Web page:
In Zambia, PEPFAR concentrates its investments in the provinces and districts that reflect the highest HIV burden, based on national population estimates, demographic data, and public health facility data. High-impact, evidence-based programs target the populations at highest risk of contracting and/or transmitting HIV, which include discordant couples, people living with HIV, men aged 20-39, and adolescent girls and young women. 

PEPFAR invests approximately 57 percent of its annual budget in improving the quality and reach of clinical HIV services at public health facilities across Zambia. The primary focus of this support is to reduce HIV-related deaths, illness, and transmission through community and clinical testing, the connection of PLHIV to treatment, and support for treatment adherence. Examples of services include: targeting the most at-risk for testing through index tracing (testing biological children and sexual partners of PLHIV), providing alternative clinical hours for those hardest to reach, and establishing adherence support groups for those living with HIV.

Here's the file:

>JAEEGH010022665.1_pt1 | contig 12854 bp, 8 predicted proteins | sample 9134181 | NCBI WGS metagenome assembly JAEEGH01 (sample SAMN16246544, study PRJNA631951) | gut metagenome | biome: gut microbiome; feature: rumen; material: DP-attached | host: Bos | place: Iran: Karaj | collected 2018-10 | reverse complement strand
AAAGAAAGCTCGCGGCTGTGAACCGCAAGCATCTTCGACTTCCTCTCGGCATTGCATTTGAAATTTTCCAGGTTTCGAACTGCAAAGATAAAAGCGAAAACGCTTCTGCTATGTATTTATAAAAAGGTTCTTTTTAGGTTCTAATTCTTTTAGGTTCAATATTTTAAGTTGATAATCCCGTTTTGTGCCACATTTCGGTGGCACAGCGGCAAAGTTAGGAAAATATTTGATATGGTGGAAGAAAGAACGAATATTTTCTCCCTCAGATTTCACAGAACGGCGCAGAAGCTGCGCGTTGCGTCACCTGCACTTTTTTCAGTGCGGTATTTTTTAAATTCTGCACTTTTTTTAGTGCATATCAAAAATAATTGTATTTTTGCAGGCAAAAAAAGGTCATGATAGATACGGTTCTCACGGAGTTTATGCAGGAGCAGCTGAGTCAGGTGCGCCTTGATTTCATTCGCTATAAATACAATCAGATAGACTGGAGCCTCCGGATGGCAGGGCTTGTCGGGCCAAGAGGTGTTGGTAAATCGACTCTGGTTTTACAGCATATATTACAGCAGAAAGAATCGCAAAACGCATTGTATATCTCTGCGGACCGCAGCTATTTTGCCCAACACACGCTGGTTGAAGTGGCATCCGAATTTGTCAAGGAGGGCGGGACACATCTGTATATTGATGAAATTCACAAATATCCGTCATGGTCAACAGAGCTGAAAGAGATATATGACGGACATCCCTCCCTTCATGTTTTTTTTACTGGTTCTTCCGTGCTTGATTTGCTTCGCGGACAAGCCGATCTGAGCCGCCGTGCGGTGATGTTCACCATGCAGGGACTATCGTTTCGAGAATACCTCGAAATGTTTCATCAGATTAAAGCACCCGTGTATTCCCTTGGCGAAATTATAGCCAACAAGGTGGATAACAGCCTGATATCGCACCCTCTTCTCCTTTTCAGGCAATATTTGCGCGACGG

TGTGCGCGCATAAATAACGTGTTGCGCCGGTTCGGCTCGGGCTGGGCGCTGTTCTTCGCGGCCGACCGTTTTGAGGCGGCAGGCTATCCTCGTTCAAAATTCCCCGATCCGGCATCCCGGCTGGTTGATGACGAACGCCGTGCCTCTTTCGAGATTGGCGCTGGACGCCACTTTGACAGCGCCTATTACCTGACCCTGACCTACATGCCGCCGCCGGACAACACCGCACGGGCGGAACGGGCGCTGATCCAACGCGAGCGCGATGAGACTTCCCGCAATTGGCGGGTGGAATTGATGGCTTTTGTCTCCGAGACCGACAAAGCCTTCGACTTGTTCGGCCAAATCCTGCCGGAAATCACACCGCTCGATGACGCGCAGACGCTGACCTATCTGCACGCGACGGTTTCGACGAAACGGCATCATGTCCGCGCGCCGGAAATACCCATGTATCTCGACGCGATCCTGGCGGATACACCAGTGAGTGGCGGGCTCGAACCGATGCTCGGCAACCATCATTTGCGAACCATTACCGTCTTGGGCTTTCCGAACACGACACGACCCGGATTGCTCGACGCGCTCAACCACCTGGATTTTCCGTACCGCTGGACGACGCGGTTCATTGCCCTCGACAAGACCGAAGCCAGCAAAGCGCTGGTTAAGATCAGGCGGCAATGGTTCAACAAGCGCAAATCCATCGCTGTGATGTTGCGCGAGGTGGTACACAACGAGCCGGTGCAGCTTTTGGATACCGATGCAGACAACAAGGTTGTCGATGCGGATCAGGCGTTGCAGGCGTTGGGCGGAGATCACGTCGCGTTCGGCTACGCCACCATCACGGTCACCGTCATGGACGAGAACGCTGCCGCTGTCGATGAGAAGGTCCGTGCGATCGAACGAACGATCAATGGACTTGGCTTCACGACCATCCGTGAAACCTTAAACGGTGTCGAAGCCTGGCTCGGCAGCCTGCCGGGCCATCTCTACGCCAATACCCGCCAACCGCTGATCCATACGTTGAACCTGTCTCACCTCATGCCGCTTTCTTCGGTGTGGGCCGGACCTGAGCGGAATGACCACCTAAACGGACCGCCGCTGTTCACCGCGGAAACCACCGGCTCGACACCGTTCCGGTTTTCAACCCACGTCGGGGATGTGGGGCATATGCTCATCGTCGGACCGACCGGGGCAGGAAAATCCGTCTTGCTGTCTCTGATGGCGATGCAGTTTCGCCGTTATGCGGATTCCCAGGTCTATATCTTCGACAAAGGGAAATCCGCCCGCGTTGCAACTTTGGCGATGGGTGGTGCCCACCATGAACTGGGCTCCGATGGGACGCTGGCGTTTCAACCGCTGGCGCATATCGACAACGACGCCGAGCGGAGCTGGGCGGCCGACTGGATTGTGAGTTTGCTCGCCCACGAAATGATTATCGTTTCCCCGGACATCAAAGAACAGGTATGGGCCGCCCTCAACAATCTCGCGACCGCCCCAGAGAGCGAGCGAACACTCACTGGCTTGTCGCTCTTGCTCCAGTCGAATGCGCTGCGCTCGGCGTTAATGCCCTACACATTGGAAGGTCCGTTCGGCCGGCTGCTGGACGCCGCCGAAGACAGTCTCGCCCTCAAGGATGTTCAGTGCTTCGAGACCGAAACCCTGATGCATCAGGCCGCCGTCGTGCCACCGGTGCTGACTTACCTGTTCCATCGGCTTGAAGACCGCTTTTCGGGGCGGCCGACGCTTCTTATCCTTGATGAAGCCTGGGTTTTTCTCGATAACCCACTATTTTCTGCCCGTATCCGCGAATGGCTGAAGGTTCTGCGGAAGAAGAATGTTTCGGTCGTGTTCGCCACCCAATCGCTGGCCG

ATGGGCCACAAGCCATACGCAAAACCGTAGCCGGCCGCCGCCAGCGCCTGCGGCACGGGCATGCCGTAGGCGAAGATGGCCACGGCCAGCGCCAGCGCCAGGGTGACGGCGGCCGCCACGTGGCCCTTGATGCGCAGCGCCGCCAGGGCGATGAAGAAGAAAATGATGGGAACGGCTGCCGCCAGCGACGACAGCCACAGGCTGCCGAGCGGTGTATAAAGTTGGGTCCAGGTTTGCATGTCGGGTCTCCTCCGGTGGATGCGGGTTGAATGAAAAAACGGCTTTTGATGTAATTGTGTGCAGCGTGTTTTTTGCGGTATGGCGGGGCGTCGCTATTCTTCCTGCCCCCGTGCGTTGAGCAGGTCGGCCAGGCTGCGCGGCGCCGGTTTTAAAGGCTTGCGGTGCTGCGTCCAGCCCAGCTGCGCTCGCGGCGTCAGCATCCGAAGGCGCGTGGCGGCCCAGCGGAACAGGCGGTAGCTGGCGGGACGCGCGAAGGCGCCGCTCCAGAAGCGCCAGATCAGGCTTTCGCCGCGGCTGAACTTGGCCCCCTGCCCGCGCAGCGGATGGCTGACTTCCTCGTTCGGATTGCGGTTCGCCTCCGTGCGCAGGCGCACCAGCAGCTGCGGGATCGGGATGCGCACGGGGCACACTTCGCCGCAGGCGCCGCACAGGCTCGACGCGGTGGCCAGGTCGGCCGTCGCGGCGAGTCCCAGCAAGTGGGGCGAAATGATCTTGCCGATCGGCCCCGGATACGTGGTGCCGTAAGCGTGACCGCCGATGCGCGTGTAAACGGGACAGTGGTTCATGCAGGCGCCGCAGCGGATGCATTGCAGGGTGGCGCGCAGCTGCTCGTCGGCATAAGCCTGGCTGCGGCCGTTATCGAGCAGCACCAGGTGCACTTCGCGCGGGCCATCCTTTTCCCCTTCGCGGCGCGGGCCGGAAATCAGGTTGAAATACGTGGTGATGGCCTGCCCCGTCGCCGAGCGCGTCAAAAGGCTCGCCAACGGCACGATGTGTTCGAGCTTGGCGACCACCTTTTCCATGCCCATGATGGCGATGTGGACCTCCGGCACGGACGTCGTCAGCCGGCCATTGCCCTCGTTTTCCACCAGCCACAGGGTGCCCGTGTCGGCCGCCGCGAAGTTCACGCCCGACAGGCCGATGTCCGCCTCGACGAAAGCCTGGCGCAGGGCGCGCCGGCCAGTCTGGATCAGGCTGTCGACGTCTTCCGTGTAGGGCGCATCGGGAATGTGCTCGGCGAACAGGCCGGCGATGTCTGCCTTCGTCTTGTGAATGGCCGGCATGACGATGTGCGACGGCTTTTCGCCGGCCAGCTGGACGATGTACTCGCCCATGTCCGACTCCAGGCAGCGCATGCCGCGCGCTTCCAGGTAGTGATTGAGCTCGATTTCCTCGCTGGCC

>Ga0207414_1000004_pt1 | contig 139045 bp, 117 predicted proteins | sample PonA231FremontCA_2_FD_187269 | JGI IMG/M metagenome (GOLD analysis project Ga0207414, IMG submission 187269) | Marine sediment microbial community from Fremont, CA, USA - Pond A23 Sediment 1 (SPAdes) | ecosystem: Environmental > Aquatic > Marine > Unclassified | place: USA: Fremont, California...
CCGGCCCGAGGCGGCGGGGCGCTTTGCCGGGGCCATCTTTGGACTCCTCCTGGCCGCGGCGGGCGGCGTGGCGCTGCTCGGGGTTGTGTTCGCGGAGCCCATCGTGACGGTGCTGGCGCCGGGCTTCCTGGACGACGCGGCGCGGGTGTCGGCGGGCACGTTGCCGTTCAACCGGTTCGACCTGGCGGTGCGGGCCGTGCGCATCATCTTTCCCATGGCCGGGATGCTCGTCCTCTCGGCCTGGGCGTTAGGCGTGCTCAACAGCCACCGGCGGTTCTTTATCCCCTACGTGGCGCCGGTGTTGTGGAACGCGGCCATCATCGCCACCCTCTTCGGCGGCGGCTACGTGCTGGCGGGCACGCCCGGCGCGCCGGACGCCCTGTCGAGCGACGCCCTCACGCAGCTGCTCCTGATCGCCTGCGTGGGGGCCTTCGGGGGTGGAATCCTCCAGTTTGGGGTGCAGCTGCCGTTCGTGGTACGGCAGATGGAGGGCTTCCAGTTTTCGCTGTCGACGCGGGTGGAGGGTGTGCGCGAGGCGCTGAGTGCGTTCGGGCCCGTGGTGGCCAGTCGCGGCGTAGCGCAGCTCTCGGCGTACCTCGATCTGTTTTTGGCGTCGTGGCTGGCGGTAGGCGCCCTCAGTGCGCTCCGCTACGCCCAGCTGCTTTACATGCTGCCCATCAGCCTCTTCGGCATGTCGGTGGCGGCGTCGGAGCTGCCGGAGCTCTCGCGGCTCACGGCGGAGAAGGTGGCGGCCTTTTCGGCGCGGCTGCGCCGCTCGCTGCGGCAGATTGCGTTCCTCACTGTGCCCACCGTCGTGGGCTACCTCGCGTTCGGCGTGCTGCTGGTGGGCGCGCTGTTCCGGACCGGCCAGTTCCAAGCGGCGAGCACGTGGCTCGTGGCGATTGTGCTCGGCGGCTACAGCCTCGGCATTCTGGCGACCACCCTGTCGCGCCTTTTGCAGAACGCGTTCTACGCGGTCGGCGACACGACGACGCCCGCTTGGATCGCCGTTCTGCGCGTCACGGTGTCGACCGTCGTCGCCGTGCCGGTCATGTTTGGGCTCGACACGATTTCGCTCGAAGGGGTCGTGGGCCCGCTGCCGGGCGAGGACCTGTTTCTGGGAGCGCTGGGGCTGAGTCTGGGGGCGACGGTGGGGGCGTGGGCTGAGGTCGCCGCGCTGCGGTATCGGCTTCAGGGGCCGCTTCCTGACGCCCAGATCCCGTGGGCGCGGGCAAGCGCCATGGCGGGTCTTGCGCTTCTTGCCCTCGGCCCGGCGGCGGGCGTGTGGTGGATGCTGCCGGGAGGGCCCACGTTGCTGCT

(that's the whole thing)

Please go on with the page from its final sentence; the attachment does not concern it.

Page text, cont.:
USAID-related HIV investments also focus on preventing new infections through community-based behavioral and clinical programs, improved accessibility to prevention methods, and promotion of high-impact services. Examples of services include: Pre-Exposure Prophylaxis (PrEP), social asset/life skills building curriculum for adolescent girls and young women, voluntary medical male circumcision for boys and young men, community-level initiatives to combat gender-based violence, and peer-to-peer health and HIV education.

Supporting Healthy Mothers and Children

USAID’s portfolio for family health focuses on the development of sustainable, quality, accessible healthcare services for Zambian women, children, and youth. The USAID Safe Motherhood 360+ activity supports the reduction of maternal and newborn deaths through interventions targeting the three delays associated with maternal mortality: delay in seeking care, delay in reaching care, and delay in receiving care. During 2012 and 2018, USAID Safe Motherhood 360+ target areas experienced a reduction in infant, child, and maternal mortality by more than one third. Through the SARAI project, USAID aims to reduce unmet need for family planning (FP) by increasing the availability of planning and reproductive health services and by improving service delivery. To help reduce unmet need, SARAI helps provide FP services to unserved populations by using off-duty providers and task-shifting services to Community-Based Distributors.